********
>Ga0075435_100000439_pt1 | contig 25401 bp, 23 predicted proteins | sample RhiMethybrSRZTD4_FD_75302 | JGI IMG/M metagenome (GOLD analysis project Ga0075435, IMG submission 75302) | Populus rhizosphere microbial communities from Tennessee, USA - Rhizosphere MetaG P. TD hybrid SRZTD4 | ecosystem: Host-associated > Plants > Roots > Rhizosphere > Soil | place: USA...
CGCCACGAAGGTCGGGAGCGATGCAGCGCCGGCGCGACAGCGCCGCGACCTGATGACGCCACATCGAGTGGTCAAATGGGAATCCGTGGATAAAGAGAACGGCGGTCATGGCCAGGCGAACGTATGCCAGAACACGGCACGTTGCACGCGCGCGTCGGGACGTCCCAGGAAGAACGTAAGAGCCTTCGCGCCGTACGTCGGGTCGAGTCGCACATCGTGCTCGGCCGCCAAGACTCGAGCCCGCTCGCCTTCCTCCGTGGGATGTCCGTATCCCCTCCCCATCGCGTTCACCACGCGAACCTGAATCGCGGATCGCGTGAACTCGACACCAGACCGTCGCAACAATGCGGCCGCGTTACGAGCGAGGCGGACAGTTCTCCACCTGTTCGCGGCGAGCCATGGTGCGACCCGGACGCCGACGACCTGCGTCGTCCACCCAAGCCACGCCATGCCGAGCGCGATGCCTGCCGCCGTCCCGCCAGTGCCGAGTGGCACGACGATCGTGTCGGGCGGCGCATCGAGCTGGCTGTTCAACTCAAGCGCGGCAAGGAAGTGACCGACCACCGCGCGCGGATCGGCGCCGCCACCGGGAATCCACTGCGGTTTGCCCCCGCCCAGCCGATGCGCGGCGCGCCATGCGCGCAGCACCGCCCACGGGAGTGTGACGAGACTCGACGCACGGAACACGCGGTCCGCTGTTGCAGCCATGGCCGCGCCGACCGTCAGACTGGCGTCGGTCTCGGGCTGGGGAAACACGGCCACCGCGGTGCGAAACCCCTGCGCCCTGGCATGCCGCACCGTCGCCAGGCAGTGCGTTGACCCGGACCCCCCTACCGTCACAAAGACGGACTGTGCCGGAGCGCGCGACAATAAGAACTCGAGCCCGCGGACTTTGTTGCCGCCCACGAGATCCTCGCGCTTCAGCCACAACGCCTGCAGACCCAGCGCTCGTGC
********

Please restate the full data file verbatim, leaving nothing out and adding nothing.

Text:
>Ga0075435_100000439_pt1 | contig 25401 bp, 23 predicted proteins | sample RhiMethybrSRZTD4_FD_75302 | JGI IMG/M metagenome (GOLD analysis project Ga0075435, IMG submission 75302) | Populus rhizosphere microbial communities from Tennessee, USA - Rhizosphere MetaG P. TD hybrid SRZTD4 | ecosystem: Host-associated > Plants > Roots > Rhizosphere > Soil | place: USA...
CGCCACGAAGGTCGGGAGCGATGCAGCGCCGGCGCGACAGCGCCGCGACCTGATGACGCCACATCGAGTGGTCAAATGGGAATCCGTGGATAAAGAGAACGGCGGTCATGGCCAGGCGAACGTATGCCAGAACACGGCACGTTGCACGCGCGCGTCGGGACGTCCCAGGAAGAACGTAAGAGCCTTCGCGCCGTACGTCGGGTCGAGTCGCACATCGTGCTCGGCCGCCAAGACTCGAGCCCGCTCGCCTTCCTCCGTGGGATGTCCGTATCCCCTCCCCATCGCGTTCACCACGCGAACCTGAATCGCGGATCGCGTGAACTCGACACCAGACCGTCGCAACAATGCGGCCGCGTTACGAGCGAGGCGGACAGTTCTCCACCTGTTCGCGGCGAGCCATGGTGCGACCCGGACGCCGACGACCTGCGTCGTCCACCCAAGCCACGCCATGCCGAGCGCGATGCCTGCCGCCGTCCCGCCAGTGCCGAGTGGCACGACGATCGTGTCGGGCGGCGCATCGAGCTGGCTGTTCAACTCAAGCGCGGCAAGGAAGTGACCGACCACCGCGCGCGGATCGGCGCCGCCACCGGGAATCCACTGCGGTTTGCCCCCGCCCAGCCGATGCGCGGCGCGCCATGCGCGCAGCACCGCCCACGGGAGTGTGACGAGACTCGACGCACGGAACACGCGGTCCGCTGTTGCAGCCATGGCCGCGCCGACCGTCAGACTGGCGTCGGTCTCGGGCTGGGGAAACACGGCCACCGCGGTGCGAAACCCCTGCGCCCTGGCATGCCGCACCGTCGCCAGGCAGTGCGTTGACCCGGACCCCCCTACCGTCACAAAGACGGACTGTGCCGGAGCGCGCGACAATAAGAACTCGAGCCCGCGGACTTTGTTGCCGCCCACGAGATCCTCGCGCTTCAGCCACAACGCCTGCAGACCCAGCGCTCGTGC